Medical marijuana changes include more dispensaries, access for patients

Utah Capitol 18

With one considerable compromise, the Utah Legislature modified Monday night in a special session the controversial new medical marijuana law passed last December.

Lawmakers decided to increase the number of new private medical marijuana dispensaries to no less than 14.

Earlier versions of the bill set the number at no more than 12.

But advocates of the old Prop 2, which voters approved in November 2018, said the number of private dispensaries had to be higher than 12, or some rural folks who needed medical marijuana and prescribed so by an authorized physician, wouldn’t be able to reasonably get the drug.

With more dispensaries, it is hoped, along with other changes made Monday, rural ill people will be able to get the drug without too much trouble.

There is, of course, a long history to medical marijuana in Utah.

For years legislators — most conservative Republicans — took only baby steps towards allowing ill people to get access to the drug.

That brought about a citizen initiative petition in 2018 — Prop 2. But last summer leaders of The Church of Jesus Christ of Latter-day Saints came out against Prop 2, saying, among other things, that it would make it too easy for youth to get the drug illegally.

House GOP leaders brought the church and sponsors of Prop 2 together.

The groups agreed to a modified medical marijuana bill, allowing for the growth, distribution and patient access law which was then adopted in a December special session, although some patient advocates still opposed that Prop 2 compromise.

But part of that December law required that local county health departments distribute the drug to patients. Local county attorneys then said they didn’t want their employees having anything to do with medical marijuana since the drug is still illegal under federal law.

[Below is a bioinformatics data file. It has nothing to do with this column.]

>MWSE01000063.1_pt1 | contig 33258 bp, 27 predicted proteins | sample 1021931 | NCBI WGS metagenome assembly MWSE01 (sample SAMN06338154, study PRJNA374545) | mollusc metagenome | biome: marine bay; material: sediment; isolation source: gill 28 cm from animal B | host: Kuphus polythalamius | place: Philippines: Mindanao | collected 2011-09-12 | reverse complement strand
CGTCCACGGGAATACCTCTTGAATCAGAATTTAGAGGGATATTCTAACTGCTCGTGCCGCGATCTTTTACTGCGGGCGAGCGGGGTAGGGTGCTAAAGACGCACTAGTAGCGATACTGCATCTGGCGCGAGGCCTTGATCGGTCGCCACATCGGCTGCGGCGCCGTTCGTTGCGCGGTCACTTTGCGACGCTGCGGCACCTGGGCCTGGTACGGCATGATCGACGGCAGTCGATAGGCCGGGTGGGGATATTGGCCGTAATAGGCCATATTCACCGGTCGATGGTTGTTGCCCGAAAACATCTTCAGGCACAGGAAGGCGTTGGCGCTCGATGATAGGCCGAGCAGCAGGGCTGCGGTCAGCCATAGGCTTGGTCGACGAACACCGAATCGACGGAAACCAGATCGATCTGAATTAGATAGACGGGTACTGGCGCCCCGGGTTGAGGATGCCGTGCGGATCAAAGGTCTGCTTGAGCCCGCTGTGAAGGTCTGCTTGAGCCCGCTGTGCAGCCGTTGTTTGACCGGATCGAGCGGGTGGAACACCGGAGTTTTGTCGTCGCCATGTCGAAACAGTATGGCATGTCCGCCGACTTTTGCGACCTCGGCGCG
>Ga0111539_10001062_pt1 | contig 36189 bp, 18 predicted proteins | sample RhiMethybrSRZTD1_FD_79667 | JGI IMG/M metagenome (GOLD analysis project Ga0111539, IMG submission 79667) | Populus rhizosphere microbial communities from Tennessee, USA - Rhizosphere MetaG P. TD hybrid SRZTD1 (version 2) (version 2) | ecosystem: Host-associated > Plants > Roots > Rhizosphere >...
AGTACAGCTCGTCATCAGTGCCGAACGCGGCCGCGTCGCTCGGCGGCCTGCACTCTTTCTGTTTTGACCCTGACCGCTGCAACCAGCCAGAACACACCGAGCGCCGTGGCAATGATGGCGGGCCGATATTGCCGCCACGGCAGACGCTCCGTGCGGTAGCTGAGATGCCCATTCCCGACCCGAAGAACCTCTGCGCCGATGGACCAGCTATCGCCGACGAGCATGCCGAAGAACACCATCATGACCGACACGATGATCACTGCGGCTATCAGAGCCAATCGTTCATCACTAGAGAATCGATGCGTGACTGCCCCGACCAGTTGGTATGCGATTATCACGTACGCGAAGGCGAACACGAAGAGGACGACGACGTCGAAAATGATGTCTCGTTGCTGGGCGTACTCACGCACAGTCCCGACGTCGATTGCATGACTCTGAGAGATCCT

So, in the bill passed Monday night, the health departments are substituted with no less than 14 private dispensaries, which will be licensed by the state.

In addition, patients who can’t reasonably get to the dispensaries can have the drug delivered to them by a certified carrier, after authorized doctors prescribe the drug according to law.

UtahPolicy.com has heard that some patient advocates believe the State Agriculture Department won’t be able to meet the March 1 deadline to have adequate medical marijuana available.

But various GOP legislative leaders tell UtahPolicy.com that the department intends to meet the March 1 deadline with enough grown, harvested, and collected marijuana to meet the needs.

While there may be upwards of 30,000 patients who ultimately want to try the drug to relieve pain, help with cancer treatments and so on, there won’t be near that many come March 1.

And over time, as other growers are licensed and produce product, and doctors prescribe the drug in approved forms (like liquid or ground-up product — it cannot be smoked), then there will be more dispensaries licensed.

In fact, the new law will allow the Agriculture Department, along with other state agencies, to approve more dispensaries than 14 — with the Executive Appropriations Committee being adequately informed.

GOP legislative leaders working on the new compromise didn’t want too many dispensaries licensed, since there may not be enough demand for the drug to keep outlying dispensaries financially viable.

The new bill also says that a judge, if you are under a court order, can’t make an ill patient stop taking his or her medical marijuana, as part of a drug testing program.

In addition, the University of Utah and Utah State University can apply, and be licensed, to grow their own cannabis or buy it legally to conduct authorized research on the drug.

A city, under the agreement, can’t pick out a cannabis grow/dispensary under a special zoning ordinance to keep the drug provider out.

Like alcohol sales currently, medical marijuana growth and dispensaries can’t be close to churches, schools, parks, and other protected areas.

In short, legislative leaders said, it is anticipated that come March 1 there will be enough medical marijuana for the initial numbers of doctor-prescribed ill folks to take advantage of.

But Sen. Evan Vickers, R-Cedar City, and Rep. Brad Daw, R-Orem, the sponsors of the new compromise bill, said down the road, even in the 2020 general session, there may be other issues concerning medical marijuana that need to be adjusted.

And so Utah’s medical marijuana program is modified now, and may well be again, as needed.